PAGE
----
If this contractor gave you a 3 page written estimate for the job and did a radiator survey your probably fine……..give him the job. Most will not do half of that. Just confirm he will pipe the boiler, skim the boiler pipe it in accordance with the MFG instructions in steel pipe

  • hot_rod
    hot_rod Member Posts: 22,382
    Options

    references, pictures of some of his past installation and customer testimonials are also worth asking for.

    Bob "hot rod" Rohr
    trainer for Caleffi NA
    Living the hydronic dream
  • GroundUp
    GroundUp Member Posts: 1,941
    Options

    Every time somebody asks me for a parts breakdown, they are the type of people who will take that breakdown as a material list and order their own parts online or whatever so they can get the job done cheaper. I didn't spend 20 years learning my trade just to give free information to a cheapskate. I understand wanting to know what you're getting, but that does not include a complete parts list. For example:

    "Weil McLain CGI-4 natural gas boiler, installed to accommodate a 3 zone hot water baseboard system using Taco Sentry zone valves with Grundfos ECM circulator. Includes startup w/ combustion analysis and (3) Honeywell T4 digital thermostats."

    Nothing more, nothing less.

    DerheatmeisterPC7060SuperTech
  • GW
    GW Member Posts: 4,734
    edited June 9
    Options

    It's common, it's not the 1980s anymore. If you feel like you insist on a breakdown, move on to the next guy. And hope he's still in business when you need some service. When I had PV solar installed, I just 'didn't want to know'. It was easier that way.

    "5. I think it’s reasonable for a consumer to request, at minimum, some
    detail on the unit and install costs, if nothing else than to compare
    other estimates - apples to apples?"

    No one disagrees, but human nature (consumers) tend to cherry pick a line that may seem to be high, and question it. But not question a line that is much lower than the other guy's quote. It's a slippery rope, very few personalities can pull this off (question pricing) without getting prickly.

    Some contractors weigh heavily on labor, others weigh in on marking up the materials, a lot. Why not just focus on the bottom line?

    Gary Wilson
    Wilson Services, Inc
    Northampton, MA
    gary@wilsonph.com
    IronmanSTEAM DOCTOR
  • mikedo
    mikedo Member Posts: 203
    Options

    ground up thats what this website is about now giving free advice to people just using us !

    ethicalpaul
  • DanHolohan
    DanHolohan Member, Moderator, Administrator Posts: 16,553
    Options

    There’s no “us” and ”them” here, @mikedo. It’s what we’ve been doing for 27 years. It’s a community, made up of all sorts. Everyone is welcome here. It’s WE.

    Retired and loving it.
    ChrisJSTEAM DOCTORethicalpaulSuperTech
  • ChrisJ
    ChrisJ Member Posts: 15,866
    Options

    Genuinely curious,
    What causes this increased overhead vs the other trades?

    Single pipe quasi-vapor system. Typical operating pressure 0.14 - 0.43 oz. EcoSteam ES-20 Advanced Control for Residential Steam boilers. Rectorseal Steamaster water treatment
  • WMno57
    WMno57 Member Posts: 1,390
    Options

    Why overhead is high compared to other trades.

    Seasonality of business.

    Utilization and Economies of Scale. 2000 available annual hours vs on the jobsite doing an install. Boilers and especially Steam are a niche field. Corporate Furnaces-R-Us cant do it right because too many one-off situations that require years of experience (which Furnaces-R-Us wont pay for). So Mom and Pop. Or just Pop. But Pop will have lower utilization compared to other trades.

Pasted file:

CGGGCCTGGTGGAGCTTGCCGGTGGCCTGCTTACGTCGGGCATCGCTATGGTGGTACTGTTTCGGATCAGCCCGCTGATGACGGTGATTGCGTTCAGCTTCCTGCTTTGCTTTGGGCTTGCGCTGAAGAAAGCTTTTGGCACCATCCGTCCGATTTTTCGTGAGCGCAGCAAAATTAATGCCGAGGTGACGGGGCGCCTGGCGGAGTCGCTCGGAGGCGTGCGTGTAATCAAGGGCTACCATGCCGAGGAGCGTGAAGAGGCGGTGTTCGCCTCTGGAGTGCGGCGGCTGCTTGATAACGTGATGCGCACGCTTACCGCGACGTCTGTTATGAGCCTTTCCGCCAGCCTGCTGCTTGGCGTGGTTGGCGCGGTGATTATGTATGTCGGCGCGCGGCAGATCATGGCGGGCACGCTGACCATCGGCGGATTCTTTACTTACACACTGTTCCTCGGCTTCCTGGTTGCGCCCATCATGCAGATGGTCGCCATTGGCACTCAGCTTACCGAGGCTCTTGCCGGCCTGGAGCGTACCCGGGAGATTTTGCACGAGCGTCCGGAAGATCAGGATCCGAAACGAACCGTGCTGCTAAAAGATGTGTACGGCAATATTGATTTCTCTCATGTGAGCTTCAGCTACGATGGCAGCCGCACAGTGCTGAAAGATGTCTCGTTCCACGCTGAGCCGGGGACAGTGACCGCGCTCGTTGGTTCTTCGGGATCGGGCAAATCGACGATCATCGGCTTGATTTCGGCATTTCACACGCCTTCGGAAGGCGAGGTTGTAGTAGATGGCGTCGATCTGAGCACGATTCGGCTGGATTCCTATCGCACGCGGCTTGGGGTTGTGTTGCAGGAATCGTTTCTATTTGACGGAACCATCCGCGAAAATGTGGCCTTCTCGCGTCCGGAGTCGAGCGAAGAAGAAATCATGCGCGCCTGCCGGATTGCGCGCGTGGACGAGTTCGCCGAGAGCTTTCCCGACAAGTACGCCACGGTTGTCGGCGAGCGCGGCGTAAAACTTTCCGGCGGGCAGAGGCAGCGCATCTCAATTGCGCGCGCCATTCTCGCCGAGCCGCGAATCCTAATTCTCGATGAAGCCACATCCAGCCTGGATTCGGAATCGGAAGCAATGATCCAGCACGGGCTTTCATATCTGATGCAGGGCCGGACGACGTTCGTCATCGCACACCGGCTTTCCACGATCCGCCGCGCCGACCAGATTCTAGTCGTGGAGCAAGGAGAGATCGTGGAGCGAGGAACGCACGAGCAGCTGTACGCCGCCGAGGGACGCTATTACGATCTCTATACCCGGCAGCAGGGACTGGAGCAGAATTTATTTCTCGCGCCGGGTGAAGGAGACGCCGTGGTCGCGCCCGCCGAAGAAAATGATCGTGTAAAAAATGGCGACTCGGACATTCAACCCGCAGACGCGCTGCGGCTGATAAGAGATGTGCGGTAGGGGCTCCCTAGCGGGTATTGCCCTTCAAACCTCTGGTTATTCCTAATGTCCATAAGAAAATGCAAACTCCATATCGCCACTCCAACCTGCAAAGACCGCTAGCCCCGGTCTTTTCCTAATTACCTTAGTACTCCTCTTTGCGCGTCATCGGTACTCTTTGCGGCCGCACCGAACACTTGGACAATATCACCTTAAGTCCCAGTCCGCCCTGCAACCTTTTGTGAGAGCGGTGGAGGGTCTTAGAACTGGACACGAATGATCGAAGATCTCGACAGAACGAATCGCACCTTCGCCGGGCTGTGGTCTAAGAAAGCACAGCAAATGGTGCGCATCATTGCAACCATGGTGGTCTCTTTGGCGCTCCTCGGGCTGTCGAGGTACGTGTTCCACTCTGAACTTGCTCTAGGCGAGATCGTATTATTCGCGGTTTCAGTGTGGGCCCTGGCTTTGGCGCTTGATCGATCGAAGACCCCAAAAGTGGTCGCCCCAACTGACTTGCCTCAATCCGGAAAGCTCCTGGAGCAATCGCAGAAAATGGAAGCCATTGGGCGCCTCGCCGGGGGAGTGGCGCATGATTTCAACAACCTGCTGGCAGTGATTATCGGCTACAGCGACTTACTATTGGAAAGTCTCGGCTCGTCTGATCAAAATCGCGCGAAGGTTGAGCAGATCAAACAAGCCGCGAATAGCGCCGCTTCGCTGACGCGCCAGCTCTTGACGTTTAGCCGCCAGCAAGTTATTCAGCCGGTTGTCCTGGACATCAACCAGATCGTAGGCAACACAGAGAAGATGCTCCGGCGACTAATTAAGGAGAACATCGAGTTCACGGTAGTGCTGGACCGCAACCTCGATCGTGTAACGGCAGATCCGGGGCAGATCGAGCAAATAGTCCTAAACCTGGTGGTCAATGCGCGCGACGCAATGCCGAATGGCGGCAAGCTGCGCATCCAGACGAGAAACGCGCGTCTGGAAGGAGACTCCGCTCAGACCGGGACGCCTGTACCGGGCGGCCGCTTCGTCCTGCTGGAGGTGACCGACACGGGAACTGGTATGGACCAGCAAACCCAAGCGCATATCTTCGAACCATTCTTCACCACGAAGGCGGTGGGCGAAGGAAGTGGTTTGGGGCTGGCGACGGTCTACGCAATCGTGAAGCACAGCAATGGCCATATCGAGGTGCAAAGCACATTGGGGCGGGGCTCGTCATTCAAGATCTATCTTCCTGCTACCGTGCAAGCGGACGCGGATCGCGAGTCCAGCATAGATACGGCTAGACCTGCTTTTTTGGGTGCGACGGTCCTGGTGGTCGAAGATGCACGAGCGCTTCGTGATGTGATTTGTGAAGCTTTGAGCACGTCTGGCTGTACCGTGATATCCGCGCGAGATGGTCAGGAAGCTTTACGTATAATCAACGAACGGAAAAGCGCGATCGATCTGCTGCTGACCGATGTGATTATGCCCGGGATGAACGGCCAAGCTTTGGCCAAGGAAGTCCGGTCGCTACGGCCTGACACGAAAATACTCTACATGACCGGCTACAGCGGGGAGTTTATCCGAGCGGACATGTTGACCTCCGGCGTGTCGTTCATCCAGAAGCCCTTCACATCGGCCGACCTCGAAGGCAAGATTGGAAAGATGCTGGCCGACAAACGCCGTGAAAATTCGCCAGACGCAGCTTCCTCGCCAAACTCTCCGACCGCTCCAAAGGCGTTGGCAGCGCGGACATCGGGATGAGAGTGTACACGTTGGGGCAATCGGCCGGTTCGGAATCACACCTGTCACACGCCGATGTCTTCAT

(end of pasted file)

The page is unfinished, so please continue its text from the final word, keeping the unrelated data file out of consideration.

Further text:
Cost of Service van, tools, service parts.

    High Insurance Costs - Lack of tort reform.

    Wear and tear on body. Friend of mine is a retired carpenter. He said if he were to do it all over again he would have been an electrician.

    Hey, at least you guys don't need much for a brick and mortar storefront.

    I DIY.
  • ratio
    ratio Member Posts: 3,676
    Options

    The buy-in for this trade is significantly higher than others. You can completely wire a house with a couple hundred dollars in hand tools, but that same amount will only get you started in HVAC tools. Also, I suspect that the engineering pre-work (heat loss, etc.) is higher in this trade than others.

  • GroundUp
    GroundUp Member Posts: 1,941
    edited June 10
    Options

    I said information- not advice. Big difference. Helping somebody out is one thing, but spending my time and money to give them an exact material list and piping diagram only because they're too cheap to hire a real professional is not something I will participate in. Explaining why something doesn't work or making suggestions on how to make something better is simply the friendly thing to do; not everything needs to be about business.

  • WMno57
    WMno57 Member Posts: 1,390
    Options

    Probably would have to bill job-site hours at $400 (more in high cost of living areas) to make a living.

    Many customers would balk at that, hence the parts markup game.

    I DIY.
  • JakeCK
    JakeCK Member Posts: 1,401
    Options

    Nah nah, You all are going about this the wrong way. You gotta go all in, with that line item breakdown you need to list your overhead but break that down too. Insurance on the truck, monthly payment for the truck, your business insurance/bond, continuing education, work phone, secretary, accountants, other employees, so on and so forth... Make that line item list 10 miles long. Lol

    WMno57
  • GroundUp
    GroundUp Member Posts: 1,941
    Options

    Is it, though? If one isn't doing every aspect of the trade, tools can be quite reasonable and overhead quite low. When I first started, I was using my already owned power tools and basic hand tools. A hundred dollars on a torch and used pipe wrenches, I was doing hydronics out of my F150. Even today, licensing/insurance aside, the tool cost to get started in basic plumbing or heating could be well under $1000. There is a contractor local to me here who has a brake in his basement for bending tin, but everything else he owns fits in the back seat of his pickup and he's been working like that for 30 years.

    Matt_67